Alabama State University issued the following announcement on July 10.
Alabama State University has received a grant to establish a campuswide garden and entomology lab.
Alabama State University is making plans to install a teaching garden and entomology lab on campus this fall to introduce students to the plant sciences and sustainable agricultural practices.
Thanks in part to funding by the the Mid-South Resource Conservation & Development Council, Inc, the University will establish a campuswide community garden that will be used for teaching, research and demonstrations.
The grant was awarded to Dr. Michelle Samuel-Foo, an entomologist in ASU’s Department of Biological Sciences. Foo was hired this past January as an Assistant Professor of biology.
“I am excited about the possibilities that this teaching garden will bring to ASU’s campus,” Foo said. “It is a new direction for the University as it has not traditionally participated in agricultural education, but with a growing focus on sustainable agriculture worldwide and the need for all communities to be knowledgeable when they make food choices, this will be a rich addition to the overall education of ASU’s student body.”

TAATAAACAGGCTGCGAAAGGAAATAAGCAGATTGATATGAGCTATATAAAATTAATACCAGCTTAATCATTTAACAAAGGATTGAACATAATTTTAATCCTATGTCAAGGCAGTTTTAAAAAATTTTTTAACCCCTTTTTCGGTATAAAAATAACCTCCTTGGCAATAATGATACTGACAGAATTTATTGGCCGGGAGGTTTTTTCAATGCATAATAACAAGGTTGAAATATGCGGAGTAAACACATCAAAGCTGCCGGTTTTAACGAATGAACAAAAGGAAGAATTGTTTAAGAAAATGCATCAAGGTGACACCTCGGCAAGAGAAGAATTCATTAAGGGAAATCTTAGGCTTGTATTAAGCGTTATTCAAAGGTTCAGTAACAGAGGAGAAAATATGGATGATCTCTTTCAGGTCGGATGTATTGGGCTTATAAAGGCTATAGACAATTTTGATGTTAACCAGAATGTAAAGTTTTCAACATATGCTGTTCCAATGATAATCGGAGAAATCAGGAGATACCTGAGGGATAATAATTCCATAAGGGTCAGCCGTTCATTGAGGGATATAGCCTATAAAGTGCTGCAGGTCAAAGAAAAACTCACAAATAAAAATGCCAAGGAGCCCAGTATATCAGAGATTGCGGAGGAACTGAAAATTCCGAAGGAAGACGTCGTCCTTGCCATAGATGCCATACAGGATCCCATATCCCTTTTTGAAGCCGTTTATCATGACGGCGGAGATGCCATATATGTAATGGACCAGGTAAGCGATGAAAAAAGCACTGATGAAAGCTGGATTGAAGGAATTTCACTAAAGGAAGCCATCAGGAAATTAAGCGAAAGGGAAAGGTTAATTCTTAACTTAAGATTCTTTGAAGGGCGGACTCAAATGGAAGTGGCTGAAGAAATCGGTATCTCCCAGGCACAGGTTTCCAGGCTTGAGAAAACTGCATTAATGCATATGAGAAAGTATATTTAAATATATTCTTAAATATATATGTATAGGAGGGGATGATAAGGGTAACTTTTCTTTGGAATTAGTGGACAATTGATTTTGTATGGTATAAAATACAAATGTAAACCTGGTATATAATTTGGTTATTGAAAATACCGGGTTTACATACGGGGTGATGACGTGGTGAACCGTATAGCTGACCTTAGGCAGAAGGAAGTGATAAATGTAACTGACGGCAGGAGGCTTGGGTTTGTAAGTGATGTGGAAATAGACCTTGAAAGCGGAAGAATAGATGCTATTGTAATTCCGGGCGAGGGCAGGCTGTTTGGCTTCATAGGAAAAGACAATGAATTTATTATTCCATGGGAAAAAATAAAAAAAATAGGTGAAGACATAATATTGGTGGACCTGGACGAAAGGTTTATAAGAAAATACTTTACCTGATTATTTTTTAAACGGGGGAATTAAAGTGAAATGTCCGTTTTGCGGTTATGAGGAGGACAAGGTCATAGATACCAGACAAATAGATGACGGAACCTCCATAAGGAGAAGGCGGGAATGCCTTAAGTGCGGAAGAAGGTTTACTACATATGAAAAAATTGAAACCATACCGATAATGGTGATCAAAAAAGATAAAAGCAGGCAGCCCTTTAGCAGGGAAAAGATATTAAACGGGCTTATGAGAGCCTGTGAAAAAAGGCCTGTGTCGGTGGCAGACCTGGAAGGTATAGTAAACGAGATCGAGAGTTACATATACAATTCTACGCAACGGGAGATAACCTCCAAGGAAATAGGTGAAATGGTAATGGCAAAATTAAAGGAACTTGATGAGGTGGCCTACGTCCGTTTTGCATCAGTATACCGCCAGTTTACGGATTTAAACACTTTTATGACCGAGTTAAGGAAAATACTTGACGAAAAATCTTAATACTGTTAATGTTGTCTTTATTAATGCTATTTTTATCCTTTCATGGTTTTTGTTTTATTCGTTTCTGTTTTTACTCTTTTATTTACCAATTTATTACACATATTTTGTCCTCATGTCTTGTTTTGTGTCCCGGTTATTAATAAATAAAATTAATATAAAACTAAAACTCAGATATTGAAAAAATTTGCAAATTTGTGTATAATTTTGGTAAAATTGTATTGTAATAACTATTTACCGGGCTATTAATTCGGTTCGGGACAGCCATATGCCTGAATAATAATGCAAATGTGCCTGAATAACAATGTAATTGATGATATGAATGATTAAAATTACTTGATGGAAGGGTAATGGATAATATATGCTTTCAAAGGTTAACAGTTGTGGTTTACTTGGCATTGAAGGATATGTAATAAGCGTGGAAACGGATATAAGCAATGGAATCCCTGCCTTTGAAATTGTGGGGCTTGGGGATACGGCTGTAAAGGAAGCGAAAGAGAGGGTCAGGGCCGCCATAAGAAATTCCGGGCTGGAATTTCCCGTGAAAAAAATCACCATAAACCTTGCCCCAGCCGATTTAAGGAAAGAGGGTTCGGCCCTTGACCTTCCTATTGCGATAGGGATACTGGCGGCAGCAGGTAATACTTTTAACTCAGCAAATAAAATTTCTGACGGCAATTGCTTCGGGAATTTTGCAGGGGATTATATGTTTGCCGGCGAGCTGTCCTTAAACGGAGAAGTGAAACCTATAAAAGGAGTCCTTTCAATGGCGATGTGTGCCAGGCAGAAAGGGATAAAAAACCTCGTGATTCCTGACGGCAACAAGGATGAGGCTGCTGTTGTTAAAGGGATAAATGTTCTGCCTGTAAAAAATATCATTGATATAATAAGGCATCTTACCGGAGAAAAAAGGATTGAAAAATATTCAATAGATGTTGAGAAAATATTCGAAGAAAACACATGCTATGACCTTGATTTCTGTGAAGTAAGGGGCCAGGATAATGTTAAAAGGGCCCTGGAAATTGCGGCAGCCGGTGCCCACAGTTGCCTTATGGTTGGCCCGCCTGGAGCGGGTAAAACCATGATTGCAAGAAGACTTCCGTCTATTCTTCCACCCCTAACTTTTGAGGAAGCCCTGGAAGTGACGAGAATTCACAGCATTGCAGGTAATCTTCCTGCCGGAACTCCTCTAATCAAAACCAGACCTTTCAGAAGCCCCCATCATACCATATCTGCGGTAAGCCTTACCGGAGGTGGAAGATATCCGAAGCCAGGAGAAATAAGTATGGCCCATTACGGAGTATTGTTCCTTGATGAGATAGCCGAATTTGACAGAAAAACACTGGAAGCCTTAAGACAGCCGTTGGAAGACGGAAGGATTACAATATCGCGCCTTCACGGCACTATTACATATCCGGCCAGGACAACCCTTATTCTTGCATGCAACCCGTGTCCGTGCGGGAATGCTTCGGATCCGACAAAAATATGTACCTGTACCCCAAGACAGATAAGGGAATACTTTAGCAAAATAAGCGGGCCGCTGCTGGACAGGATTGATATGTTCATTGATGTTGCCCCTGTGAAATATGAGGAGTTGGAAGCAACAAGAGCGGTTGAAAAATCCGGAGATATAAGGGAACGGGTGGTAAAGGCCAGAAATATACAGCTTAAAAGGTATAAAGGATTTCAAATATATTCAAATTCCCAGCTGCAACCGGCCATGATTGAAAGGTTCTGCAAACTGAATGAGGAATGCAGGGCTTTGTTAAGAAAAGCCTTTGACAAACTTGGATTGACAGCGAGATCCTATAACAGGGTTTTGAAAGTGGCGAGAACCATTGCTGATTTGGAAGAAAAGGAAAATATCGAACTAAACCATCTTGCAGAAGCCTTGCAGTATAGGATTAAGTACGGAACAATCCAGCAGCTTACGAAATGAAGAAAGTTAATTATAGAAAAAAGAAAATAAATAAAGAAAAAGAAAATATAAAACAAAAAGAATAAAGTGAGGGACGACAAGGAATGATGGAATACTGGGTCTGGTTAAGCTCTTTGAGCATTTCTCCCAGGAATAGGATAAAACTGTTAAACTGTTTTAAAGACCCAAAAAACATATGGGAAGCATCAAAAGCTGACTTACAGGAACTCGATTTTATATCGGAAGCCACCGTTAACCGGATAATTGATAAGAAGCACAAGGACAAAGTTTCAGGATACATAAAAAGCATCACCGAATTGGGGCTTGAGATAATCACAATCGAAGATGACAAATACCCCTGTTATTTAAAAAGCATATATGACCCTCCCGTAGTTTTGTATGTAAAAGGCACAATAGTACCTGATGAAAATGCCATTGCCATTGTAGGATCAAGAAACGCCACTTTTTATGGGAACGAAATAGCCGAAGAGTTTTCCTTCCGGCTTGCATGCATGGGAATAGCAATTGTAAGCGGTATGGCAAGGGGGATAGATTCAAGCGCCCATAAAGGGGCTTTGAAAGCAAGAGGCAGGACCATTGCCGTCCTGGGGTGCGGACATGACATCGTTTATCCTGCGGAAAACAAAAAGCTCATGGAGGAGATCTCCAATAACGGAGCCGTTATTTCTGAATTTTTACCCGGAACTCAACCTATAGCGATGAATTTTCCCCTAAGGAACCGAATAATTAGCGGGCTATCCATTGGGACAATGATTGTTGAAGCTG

As the population of the United States increasingly becomes more diversified, the need for agricultural education at minority serving institutions is becoming readily apparent. Historically, minorities have participated less than other populations in agricultural careers, other than as laborers. Perhaps a contributing factor here is the fact that minority students have preconceived perceptions about what agricultural education is about. An informal survey of graduate students in the Biological Sciences department at ASU indicated a growing interest from students to learn about agriculture and where food comes from. A teaching garden on campus will not only serve to complement classes to both undergraduate and graduate students, but could also serve as an important space for classes on seed starting and gardening as well as plant-insect interactions that could benefit the entire campus community.
Foo also has applied for funding to help bring this project to fruition through the United States Department of Agriculture (USDA) Specialty Crops program. The Alabama Department of Agriculture and Industries (ADAI) receives grant funding from USDA to enhance the competitiveness of Alabama’s specialty crops. Foo received notification earlier this summer that her grant application was selected as a 2018 Alabama Specialty Crop Block Grant.
“This is truly as exciting time for ASU’s campus. Students will have the opportunity to volunteer as the endeavour gets underway this fall,” Foo said.
Students interested in being a part of this project should contact Dr. Foo at firstname.lastname@example.org.
Original source can be found here.